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Gender Curricula Art History, Art Studies, Art

Course: Art
Group of courses: Esthetics

Course objectives:

Students should be familiarised with the category gender in the arts and art history. They should be introduced to the basic approaches, methods and theories that view this category as both a social and a symbolic system. In so doing, they will become aware of the pluralism represented by gender studies in the area of art history, art studies and art since its foundation in the 1970s. Students should learn to apply these paradigms critically in their approach to the arts, artistic practice, art institutions and institutions of art history.

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Teaching content/subject-specific gender studies content:

To date, gender studies in the area of art and art studies has focused on the following topics: authorship, media, ethnicity and the history of institutions. Included in this is the category of gender as difference from the traditional canon of art studies. This gender difference is treated both as a social system using examples from real relationships and as a symbolic order. The methods stem from perception analysis, linguistics, the history of medicine and psychoanalysis, ideology and institutional criticism, post-structuralist philosophy, media theory, sociology and cultural and literary studies.

Women artists:

The basic area is research into women artists. This first appeared as an area of research with the establishment of women's and gender studies in the area of art studies in 1971. The process of tracking down forgotten women artists, their works, biographies and artistic practice firmly established the paradigm of difference. The focus was on re-examining "the genius" as a male construct and questioning genre hierarchies and their gender associations. This led to all the other areas of research. The subject of women artists has itself developed into a wider question of authorship; today it also embraces the questions raised by studies of masculinity and queer studies. This involves primarily sociology and cultural and literary studies.


The questioning of categories and genres led to particular interest in media arts video, photography, film and computer art i.e. modern and post-modern branches of art and culture. Here, the actual presence of female artists is just as relevant as the symbolic location of gender-based, gender-defined creativity. Additionally, there is the area of the production and construction of the images of femininity and masculinity produced by the media. Here, attention focuses chiefly on the encoding of gender-based and ethnically conditioned power relations and their body and sexuality discourses. This area primarily involves post-structuralist issues.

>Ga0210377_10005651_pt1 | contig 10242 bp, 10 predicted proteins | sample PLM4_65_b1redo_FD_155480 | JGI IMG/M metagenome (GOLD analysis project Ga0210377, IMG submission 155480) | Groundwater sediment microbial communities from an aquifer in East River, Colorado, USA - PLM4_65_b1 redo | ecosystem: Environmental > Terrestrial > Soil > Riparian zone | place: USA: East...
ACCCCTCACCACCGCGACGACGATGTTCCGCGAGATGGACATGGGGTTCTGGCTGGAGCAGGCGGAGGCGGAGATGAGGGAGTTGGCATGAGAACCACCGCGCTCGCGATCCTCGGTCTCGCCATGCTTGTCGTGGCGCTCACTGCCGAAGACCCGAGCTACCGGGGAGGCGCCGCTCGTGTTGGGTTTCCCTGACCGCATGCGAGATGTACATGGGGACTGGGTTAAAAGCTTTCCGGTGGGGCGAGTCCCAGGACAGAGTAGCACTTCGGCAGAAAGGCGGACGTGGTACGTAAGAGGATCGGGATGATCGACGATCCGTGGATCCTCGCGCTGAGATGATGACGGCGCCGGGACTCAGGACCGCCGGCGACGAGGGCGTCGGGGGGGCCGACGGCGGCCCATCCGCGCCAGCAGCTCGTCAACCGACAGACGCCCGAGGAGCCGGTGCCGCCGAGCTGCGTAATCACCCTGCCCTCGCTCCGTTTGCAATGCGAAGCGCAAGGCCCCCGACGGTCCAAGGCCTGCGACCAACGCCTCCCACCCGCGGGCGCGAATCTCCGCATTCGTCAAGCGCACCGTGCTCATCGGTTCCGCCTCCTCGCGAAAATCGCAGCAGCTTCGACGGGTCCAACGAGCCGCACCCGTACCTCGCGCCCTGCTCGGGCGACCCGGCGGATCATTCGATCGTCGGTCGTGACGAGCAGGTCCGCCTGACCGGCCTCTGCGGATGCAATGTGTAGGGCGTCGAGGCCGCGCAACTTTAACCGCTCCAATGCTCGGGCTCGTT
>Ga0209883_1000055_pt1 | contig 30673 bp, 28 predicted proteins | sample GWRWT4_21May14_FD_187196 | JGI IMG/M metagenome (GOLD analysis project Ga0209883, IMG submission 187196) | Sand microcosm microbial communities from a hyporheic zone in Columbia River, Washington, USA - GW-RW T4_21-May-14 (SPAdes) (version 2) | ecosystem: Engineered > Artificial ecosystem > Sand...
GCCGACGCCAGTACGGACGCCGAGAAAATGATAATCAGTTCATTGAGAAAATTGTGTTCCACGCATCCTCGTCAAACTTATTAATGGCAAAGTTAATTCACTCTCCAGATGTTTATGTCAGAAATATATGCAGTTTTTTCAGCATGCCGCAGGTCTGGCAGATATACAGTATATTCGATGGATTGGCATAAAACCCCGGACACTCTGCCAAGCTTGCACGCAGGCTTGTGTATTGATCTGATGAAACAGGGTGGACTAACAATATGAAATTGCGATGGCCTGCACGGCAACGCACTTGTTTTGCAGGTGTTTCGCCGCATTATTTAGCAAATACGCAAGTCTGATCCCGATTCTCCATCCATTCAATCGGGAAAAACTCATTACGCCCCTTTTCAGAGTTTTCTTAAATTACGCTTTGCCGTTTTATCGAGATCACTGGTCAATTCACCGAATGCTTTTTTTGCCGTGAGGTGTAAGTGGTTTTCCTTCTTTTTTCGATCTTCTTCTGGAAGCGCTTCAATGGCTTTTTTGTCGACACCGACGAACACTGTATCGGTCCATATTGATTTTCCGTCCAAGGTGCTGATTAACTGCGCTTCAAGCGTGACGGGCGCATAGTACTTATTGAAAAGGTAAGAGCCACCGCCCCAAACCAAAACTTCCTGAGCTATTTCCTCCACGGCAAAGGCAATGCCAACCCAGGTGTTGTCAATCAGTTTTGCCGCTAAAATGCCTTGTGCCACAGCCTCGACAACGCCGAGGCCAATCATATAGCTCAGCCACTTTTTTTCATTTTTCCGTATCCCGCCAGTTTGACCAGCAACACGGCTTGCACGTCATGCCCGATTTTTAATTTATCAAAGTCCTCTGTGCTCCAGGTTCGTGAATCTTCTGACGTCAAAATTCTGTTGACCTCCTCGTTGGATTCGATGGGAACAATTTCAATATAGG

Research into women in art and the attempt to write them into art history and the history of art inevitably led to a critical re-examination of "institutions". The paradigm (in both thought and meaning) of the artistic genius, and topoi such as career, success and recognition, were revealed as mystification, stabilisation and favouritism of male artists. Today they are likewise considered to be stabilising factors in art history, art studies and artistic institutions. Recent research has looked at the institutional presence and "institutionalisation" of women artists, in other words their share in the production of art, in gender-based power relations, and indeed in the above-mentioned institutions themselves. This involves shifting the real gender hierarchy into a symbolic one.

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Integration of gender studies content into the curriculum:

Gender studies has been established as a critical instance for art and art studies. Gender studies content should therefore be integrated into art and art history courses. If the infrastructure is available (i.e., appropriate lecturers), this subject area could be offered in all parts of the curriculum. However, if this integration is not possible we would recommend setting up a "gender module" covering the full range of issues in gender studies in art history, arranged according to the division into three areas outlined above. Given the particular nature of the issues, we would advise against setting up an exclusive Gender Studies course as such.

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Degree Stage:

Gender studies in art history should be included at Bachelor's level and in more detail at Master's level. This will ensure that students are familiar with the critical potential of gender studies right from the outset.